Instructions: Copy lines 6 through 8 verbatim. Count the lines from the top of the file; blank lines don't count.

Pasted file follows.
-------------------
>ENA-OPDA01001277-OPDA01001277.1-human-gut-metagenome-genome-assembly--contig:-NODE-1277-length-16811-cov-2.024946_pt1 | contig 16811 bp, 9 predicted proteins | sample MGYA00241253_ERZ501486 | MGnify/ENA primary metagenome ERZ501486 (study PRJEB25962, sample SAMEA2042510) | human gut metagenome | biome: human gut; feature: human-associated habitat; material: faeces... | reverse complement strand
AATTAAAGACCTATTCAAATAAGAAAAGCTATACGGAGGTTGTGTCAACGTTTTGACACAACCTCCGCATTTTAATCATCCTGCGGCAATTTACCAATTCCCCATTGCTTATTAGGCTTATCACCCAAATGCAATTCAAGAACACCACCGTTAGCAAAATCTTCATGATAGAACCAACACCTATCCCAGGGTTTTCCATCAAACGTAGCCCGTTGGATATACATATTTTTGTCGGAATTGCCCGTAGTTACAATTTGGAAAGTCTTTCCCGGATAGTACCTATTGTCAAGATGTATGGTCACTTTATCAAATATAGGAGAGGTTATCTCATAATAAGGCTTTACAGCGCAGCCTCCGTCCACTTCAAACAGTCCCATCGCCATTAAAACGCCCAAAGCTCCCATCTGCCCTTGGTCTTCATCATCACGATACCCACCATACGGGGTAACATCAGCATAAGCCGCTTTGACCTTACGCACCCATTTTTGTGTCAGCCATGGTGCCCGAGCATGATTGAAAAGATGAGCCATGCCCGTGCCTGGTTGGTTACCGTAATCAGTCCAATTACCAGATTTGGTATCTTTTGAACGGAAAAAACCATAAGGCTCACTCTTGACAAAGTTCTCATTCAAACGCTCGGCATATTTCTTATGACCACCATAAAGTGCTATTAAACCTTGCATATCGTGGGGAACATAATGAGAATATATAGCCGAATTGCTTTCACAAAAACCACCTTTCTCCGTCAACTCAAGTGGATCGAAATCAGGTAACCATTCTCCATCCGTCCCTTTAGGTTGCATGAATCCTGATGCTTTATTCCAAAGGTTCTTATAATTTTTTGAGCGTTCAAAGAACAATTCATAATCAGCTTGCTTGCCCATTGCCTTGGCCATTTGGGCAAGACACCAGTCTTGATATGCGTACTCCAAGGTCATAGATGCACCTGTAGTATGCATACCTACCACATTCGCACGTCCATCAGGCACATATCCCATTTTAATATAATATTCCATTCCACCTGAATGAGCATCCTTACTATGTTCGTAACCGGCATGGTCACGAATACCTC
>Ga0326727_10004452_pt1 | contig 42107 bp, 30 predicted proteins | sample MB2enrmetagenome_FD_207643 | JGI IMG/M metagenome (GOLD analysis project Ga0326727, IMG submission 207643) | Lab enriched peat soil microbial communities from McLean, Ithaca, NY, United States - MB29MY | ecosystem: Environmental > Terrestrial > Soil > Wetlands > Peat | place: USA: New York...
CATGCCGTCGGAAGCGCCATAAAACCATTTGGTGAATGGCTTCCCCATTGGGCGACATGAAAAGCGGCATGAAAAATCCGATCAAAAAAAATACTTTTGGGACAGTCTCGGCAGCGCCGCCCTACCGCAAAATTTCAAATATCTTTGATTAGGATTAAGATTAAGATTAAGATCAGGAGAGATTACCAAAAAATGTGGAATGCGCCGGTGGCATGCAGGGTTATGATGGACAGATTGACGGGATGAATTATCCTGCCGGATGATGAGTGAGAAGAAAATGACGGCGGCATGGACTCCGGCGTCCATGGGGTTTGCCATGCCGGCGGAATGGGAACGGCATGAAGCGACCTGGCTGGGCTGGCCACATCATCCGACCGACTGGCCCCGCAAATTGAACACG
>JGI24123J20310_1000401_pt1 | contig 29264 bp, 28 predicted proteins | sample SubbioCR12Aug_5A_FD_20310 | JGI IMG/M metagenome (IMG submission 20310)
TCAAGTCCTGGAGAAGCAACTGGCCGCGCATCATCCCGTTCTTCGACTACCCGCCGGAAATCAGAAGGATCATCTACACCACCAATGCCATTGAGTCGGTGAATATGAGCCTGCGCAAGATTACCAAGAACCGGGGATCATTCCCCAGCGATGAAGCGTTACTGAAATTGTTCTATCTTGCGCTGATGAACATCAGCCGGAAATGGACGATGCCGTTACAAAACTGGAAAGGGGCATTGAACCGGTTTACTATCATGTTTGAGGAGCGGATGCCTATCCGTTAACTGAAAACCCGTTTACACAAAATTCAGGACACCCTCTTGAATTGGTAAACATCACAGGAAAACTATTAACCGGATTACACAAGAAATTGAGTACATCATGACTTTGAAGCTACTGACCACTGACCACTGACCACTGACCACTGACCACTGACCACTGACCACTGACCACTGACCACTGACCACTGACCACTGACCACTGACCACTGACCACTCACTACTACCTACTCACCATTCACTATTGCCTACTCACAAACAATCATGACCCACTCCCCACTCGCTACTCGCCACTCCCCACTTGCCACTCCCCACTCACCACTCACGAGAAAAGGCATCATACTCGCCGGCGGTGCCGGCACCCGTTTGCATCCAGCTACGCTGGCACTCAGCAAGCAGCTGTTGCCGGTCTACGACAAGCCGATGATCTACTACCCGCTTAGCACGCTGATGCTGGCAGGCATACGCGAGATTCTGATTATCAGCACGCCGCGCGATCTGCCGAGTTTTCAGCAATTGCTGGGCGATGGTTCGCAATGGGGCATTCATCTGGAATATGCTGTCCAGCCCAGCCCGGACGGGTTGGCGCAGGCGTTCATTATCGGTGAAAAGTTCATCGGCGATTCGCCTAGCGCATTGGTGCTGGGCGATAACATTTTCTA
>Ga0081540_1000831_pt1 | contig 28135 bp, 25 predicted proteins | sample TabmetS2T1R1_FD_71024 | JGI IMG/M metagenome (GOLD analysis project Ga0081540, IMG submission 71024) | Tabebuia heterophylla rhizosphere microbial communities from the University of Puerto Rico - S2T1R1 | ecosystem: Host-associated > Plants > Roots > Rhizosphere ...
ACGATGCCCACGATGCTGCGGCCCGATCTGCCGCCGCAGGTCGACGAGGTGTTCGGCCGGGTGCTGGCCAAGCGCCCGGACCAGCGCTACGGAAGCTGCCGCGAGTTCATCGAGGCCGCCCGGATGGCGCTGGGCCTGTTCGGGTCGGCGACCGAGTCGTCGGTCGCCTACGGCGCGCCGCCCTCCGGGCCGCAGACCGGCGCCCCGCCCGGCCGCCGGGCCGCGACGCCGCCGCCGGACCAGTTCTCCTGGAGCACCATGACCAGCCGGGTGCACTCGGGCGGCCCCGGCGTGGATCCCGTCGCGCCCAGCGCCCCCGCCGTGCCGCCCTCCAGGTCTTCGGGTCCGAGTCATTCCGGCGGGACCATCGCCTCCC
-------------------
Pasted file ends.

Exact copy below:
TCAAGTCCTGGAGAAGCAACTGGCCGCGCATCATCCCGTTCTTCGACTACCCGCCGGAAATCAGAAGGATCATCTACACCACCAATGCCATTGAGTCGGTGAATATGAGCCTGCGCAAGATTACCAAGAACCGGGGATCATTCCCCAGCGATGAAGCGTTACTGAAATTGTTCTATCTTGCGCTGATGAACATCAGCCGGAAATGGACGATGCCGTTACAAAACTGGAAAGGGGCATTGAACCGGTTTACTATCATGTTTGAGGAGCGGATGCCTATCCGTTAACTGAAAACCCGTTTACACAAAATTCAGGACACCCTCTTGAATTGGTAAACATCACAGGAAAACTATTAACCGGATTACACAAGAAATTGAGTACATCATGACTTTGAAGCTACTGACCACTGACCACTGACCACTGACCACTGACCACTGACCACTGACCACTGACCACTGACCACTGACCACTGACCACTGACCACTGACCACTGACCACTCACTACTACCTACTCACCATTCACTATTGCCTACTCACAAACAATCATGACCCACTCCCCACTCGCTACTCGCCACTCCCCACTTGCCACTCCCCACTCACCACTCACGAGAAAAGGCATCATACTCGCCGGCGGTGCCGGCACCCGTTTGCATCCAGCTACGCTGGCACTCAGCAAGCAGCTGTTGCCGGTCTACGACAAGCCGATGATCTACTACCCGCTTAGCACGCTGATGCTGGCAGGCATACGCGAGATTCTGATTATCAGCACGCCGCGCGATCTGCCGAGTTTTCAGCAATTGCTGGGCGATGGTTCGCAATGGGGCATTCATCTGGAATATGCTGTCCAGCCCAGCCCGGACGGGTTGGCGCAGGCGTTCATTATCGGTGAAAAGTTCATCGGCGATTCGCCTAGCGCATTGGTGCTGGGCGATAACATTTTCTA
>Ga0081540_1000831_pt1 | contig 28135 bp, 25 predicted proteins | sample TabmetS2T1R1_FD_71024 | JGI IMG/M metagenome (GOLD analysis project Ga0081540, IMG submission 71024) | Tabebuia heterophylla rhizosphere microbial communities from the University of Puerto Rico - S2T1R1 | ecosystem: Host-associated > Plants > Roots > Rhizosphere ...
ACGATGCCCACGATGCTGCGGCCCGATCTGCCGCCGCAGGTCGACGAGGTGTTCGGCCGGGTGCTGGCCAAGCGCCCGGACCAGCGCTACGGAAGCTGCCGCGAGTTCATCGAGGCCGCCCGGATGGCGCTGGGCCTGTTCGGGTCGGCGACCGAGTCGTCGGTCGCCTACGGCGCGCCGCCCTCCGGGCCGCAGACCGGCGCCCCGCCCGGCCGCCGGGCCGCGACGCCGCCGCCGGACCAGTTCTCCTGGAGCACCATGACCAGCCGGGTGCACTCGGGCGGCCCCGGCGTGGATCCCGTCGCGCCCAGCGCCCCCGCCGTGCCGCCCTCCAGGTCTTCGGGTCCGAGTCATTCCGGCGGGACCATCGCCTCCC